Ecology of Ringworm Fungi on Commensal Rats from Rural Premises in Southwestern Georgia

William W. SmithCommunicable Disease Center, Public Health Service, U. S. Department of Health, Education, and Welfare, Newton and Atlanta, Georgia

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Robert W. MengesCommunicable Disease Center, Public Health Service, U. S. Department of Health, Education, and Welfare, Newton and Atlanta, Georgia

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Lucille K. GeorgCommunicable Disease Center, Public Health Service, U. S. Department of Health, Education, and Welfare, Newton and Atlanta, Georgia

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Summary

Two of the fungi, Trichophyton mentagrophytes and Microsporum gypseum which cause ringworm in man infect many domestic and wild animals in nature. Most of the human cases of T. mentagrophytes in rural areas are presumed to be of animal origin, but M. gypseum infections are believed to be acquired more often from soil contacts.

Commensal rats were collected from rural premises in four counties of south-western Georgia and their hairs were tested for ringworm. Approximately 5 per cent of the 350 Norway rats and 7 per cent of the 84 roof rats trapped had ring-worm infections as shown by culture methods. Only Norway rats were caught in Mitchell County and none of 150 specimens were found infected. Rats positive to T. mentagrophytes came only from Grady and Thomas Counties. Two Norway rats from the 35 trapped in Baker County showed the presence of M. gypseum. The degree of rat infestation of premises as indicated by success in trapping was directly related to the percentages of premises with ringworm-positive rats. An inverse relationship between the degrees of rat infestation of premises and percentages of rats infected by ringworm was indicated by the limited data considered.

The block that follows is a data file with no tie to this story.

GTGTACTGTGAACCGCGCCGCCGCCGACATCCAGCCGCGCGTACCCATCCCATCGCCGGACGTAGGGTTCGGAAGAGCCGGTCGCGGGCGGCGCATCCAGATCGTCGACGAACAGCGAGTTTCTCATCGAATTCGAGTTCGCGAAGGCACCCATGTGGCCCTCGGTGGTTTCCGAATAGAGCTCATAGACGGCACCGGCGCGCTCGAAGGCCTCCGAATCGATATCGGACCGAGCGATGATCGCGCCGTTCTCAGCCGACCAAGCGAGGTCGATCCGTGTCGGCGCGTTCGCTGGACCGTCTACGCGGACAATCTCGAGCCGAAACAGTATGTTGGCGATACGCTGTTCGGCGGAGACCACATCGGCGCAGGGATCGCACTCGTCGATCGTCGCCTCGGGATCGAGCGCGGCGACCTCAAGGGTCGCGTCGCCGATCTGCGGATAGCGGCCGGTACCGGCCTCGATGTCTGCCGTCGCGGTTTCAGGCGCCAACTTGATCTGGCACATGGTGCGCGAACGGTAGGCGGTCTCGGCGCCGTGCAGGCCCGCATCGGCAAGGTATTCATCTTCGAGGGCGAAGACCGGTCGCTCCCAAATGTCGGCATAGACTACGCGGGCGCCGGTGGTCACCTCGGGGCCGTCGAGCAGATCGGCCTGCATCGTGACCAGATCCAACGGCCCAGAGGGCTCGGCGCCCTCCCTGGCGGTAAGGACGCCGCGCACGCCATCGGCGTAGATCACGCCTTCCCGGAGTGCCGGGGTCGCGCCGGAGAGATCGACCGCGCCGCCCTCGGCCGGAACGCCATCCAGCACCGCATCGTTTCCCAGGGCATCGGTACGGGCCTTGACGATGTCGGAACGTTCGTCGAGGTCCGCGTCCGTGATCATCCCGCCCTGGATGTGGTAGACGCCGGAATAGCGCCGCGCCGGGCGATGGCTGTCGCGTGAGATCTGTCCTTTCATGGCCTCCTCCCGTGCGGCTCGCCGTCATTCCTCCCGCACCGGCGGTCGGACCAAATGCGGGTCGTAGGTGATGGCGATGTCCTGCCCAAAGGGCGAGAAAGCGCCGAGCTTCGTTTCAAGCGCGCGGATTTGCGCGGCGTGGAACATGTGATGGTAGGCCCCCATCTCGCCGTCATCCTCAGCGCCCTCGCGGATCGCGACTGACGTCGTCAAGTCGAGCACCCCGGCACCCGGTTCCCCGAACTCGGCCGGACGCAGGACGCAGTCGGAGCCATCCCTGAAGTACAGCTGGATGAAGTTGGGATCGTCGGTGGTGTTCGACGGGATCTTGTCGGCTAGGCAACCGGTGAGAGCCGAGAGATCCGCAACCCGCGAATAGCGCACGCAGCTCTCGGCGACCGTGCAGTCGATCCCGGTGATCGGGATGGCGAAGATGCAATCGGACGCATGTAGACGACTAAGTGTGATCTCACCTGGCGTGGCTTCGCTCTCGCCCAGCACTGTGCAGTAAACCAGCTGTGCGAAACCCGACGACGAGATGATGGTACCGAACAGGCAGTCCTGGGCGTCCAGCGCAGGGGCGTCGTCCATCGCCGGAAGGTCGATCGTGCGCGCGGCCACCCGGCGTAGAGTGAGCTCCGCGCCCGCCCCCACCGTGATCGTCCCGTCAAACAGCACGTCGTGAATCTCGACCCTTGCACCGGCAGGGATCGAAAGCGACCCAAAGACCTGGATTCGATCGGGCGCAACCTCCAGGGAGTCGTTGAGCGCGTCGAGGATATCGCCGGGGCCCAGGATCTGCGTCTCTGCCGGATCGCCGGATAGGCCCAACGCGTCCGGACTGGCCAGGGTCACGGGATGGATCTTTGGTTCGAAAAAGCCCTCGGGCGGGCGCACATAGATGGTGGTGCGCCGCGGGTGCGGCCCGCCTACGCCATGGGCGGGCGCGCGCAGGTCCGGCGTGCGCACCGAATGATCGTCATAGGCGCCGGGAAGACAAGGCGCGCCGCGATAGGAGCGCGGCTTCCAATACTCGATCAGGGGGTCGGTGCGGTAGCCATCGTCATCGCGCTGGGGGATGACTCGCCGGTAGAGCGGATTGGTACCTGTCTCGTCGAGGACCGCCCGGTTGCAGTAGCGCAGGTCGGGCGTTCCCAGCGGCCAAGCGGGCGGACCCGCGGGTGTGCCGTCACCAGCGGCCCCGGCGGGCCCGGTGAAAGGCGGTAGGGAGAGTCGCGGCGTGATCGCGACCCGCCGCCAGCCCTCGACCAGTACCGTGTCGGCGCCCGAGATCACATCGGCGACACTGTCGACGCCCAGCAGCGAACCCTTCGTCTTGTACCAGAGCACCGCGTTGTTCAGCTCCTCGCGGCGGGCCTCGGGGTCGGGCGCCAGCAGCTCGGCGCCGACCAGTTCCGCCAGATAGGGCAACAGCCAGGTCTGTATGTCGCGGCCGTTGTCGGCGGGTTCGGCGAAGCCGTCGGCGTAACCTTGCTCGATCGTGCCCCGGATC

Twenty-eight soil samples taken from rat ranges on six premises where ring-worm-positive rats were trapped showed the presence of M. gypseum only, over half of the samples containing this primarily saprophytic fungus.

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